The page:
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transactions, a move which was linked to the implementation of the TAURUS computer system in the London stock exchange. Alas, with the demise of that system, so went the abolition of stamp duty on share prices. I am, however, still hopeful that a future Conservative Government will get round to abolishing stamp duty on shares and on property transactions.

This Government are moving in the opposite direction. They have begun their period in office by doubling the rate of stamp duty which will raise £240 million in 1997-98 and £490 million in 1998-99. It is another example of this Government scrabbling for every penny, oblivious of the damage to the wider economy that such measures cause. They are oblivious to the 0.06 per cent. fall in GDP as a result of this one measure and they are oblivious to the thousands of job losses it will cause, particularly in the construction industry. Those are facts, according to the Centre for Economic and Business Research which has shown that there will be a fall of 0.75 per cent. in private housing sector output as a result of this measure. The Government appear to be oblivious to all the indirect and unforeseen consequences of this one Budget measure, which is being implemented simply to scrabble extra millions for their long-term spending plans.

As my hon. Friend the Member for Daventry (Mr. Boswell) said, stamp duty applies to business properties as well as to residential properties. It applies, for example, to the transfer of good will and to businesses whose sale or disposal requires transfer by document. Those documents have to be stamped with a rate of 1 per cent. and, now, some will be stamped with a rate of 2 per cent.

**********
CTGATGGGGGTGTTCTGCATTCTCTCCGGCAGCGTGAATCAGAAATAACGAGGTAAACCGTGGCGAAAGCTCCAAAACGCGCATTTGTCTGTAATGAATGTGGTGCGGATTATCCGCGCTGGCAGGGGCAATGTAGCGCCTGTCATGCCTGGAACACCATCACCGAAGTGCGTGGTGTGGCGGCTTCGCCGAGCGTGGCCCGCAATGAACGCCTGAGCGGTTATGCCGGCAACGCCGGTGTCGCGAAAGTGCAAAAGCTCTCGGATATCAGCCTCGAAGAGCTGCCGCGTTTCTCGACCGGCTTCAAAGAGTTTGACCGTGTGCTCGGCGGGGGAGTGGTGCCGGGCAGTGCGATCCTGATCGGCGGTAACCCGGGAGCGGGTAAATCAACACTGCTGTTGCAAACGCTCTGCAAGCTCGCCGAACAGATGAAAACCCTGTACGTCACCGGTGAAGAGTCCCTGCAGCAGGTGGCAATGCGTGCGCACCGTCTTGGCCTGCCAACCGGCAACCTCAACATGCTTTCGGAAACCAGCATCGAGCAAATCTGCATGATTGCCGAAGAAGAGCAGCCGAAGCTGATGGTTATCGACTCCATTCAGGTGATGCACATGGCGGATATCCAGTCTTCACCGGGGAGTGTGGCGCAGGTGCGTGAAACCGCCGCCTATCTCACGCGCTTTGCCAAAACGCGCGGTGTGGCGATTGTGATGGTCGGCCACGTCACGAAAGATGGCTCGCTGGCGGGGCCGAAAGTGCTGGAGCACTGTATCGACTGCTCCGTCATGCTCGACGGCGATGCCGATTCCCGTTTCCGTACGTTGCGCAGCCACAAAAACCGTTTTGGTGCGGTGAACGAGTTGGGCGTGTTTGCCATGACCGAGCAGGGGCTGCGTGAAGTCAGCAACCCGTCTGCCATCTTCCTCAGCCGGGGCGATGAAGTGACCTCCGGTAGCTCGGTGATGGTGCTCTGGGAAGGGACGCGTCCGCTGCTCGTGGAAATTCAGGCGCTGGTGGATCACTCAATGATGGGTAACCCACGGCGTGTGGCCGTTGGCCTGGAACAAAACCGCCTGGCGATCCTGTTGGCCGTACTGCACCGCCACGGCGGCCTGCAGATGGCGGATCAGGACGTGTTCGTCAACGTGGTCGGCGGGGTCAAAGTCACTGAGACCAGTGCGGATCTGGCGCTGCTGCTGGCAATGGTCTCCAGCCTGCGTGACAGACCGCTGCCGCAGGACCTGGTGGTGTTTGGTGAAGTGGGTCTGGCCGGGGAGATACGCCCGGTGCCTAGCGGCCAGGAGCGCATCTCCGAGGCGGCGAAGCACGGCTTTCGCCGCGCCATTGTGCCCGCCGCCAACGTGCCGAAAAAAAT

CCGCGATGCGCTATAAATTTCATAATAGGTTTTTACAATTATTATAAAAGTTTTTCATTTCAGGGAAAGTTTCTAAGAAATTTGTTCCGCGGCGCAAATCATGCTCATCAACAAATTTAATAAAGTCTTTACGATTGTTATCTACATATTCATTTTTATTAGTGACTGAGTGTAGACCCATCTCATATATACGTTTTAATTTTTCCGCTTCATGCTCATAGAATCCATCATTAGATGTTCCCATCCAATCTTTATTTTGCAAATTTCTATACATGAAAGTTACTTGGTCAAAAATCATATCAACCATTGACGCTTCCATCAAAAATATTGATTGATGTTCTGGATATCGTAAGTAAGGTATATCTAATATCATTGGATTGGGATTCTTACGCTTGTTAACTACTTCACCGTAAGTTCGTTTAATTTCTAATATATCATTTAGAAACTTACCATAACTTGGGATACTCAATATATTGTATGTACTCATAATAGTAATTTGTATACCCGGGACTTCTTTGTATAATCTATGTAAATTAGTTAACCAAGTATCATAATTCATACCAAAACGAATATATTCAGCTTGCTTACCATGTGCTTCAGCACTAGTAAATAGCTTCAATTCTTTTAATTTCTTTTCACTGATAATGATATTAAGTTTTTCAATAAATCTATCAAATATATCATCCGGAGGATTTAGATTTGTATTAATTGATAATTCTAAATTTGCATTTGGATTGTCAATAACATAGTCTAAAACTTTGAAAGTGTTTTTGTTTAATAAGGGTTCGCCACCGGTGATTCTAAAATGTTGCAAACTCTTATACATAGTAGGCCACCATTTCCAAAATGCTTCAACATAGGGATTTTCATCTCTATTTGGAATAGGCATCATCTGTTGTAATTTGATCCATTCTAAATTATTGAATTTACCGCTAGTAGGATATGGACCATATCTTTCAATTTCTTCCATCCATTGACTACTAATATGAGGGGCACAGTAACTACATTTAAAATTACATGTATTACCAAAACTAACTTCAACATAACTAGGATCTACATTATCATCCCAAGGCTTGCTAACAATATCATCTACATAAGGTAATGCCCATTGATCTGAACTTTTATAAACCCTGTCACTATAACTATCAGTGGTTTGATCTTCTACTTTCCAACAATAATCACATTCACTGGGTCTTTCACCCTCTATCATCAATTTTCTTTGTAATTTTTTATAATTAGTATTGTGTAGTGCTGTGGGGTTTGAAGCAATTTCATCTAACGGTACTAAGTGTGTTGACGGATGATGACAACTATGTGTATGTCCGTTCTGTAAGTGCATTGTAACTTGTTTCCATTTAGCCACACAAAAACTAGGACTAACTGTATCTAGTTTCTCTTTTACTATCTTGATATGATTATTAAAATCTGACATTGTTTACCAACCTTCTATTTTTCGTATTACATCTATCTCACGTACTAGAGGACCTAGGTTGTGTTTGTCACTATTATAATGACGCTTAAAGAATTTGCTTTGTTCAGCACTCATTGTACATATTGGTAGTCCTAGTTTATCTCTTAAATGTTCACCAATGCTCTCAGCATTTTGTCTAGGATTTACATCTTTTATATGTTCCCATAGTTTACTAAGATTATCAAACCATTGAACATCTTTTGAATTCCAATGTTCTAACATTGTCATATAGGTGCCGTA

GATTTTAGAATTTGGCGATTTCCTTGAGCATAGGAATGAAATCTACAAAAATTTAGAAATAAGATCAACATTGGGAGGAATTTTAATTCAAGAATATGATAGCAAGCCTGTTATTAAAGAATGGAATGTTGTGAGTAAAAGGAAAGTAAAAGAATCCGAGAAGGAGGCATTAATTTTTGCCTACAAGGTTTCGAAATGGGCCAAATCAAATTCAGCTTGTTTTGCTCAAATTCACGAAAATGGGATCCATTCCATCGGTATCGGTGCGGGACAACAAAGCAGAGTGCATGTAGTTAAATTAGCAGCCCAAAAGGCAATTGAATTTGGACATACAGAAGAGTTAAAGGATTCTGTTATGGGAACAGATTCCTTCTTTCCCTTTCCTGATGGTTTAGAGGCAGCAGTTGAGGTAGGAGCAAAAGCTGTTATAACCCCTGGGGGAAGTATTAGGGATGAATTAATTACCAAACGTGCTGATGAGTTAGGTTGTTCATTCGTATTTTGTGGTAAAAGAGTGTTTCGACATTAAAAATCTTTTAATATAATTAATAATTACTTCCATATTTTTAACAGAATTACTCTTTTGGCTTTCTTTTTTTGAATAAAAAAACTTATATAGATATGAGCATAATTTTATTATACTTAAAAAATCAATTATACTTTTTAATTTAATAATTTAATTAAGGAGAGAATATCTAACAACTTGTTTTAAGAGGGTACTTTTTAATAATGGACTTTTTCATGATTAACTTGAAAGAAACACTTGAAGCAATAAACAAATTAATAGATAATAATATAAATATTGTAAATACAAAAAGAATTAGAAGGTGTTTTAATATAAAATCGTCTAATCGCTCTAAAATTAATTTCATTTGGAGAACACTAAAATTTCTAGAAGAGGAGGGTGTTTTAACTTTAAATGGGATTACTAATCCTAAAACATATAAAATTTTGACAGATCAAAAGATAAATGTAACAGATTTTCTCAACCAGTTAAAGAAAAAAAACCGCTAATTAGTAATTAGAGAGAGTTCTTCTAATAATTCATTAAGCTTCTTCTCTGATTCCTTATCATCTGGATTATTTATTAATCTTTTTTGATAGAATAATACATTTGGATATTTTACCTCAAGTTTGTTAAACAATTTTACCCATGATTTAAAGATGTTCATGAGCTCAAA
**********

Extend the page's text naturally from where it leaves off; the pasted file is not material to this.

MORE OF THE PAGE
This measure will hit the commercial sector disproportionately harder than the residential sector, yet we were told that it was introduced to help to dampen down the residential property market. Three quarters of all stamp duty is paid by the residential sector, but three quarters of the stamp duty increase will fall on the commercial side.

The measure will distort business. Throughout much of the Budget, proposals are implemented for one purpose, but the results are completely the opposite. Although the Budget is meant generally to take the heat out of the domestic housing market, the abolition of tax credits on dividends receivable by pension funds, for example, will shift billions of pounds of investment from UK equities into the commercial and residential property sectors, thereby fuelling price increases. It will, therefore, have precisely the opposite effect from that intended.

The increase in stamp duty is an attack on home ownership and it joins the other attacks on home ownership in the Budget. We have had the phasing down of MIRAS, we have had three interest rate rises in as many months, and now we have the increase in stamp duty. It is yet another of the many examples of distorting measures in the Budget.

Clause 8, for example, will end the freezing of duty on beer. That will distort the market in beer and will lead to higher levels of smuggling. Clause 19 introduces a distorting measure with the abolition of ACT credits which will mean massive changes to the investment

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policies of pension funds and other institutions in the City. We have seen the distorting effects of clause 20; the abolition of section 242 relief will have an effect on open-ended investment companies. We have also seen the distorting effect of clause 30 with the abolition of tax credits for non-tax-paying individuals, whereas we are keeping tax credits for higher-rate and basic-rate taxpayers. There are also distorting effects in clause 42, with the implementation of temporary first-year allowances for only small and medium-sized enterprises.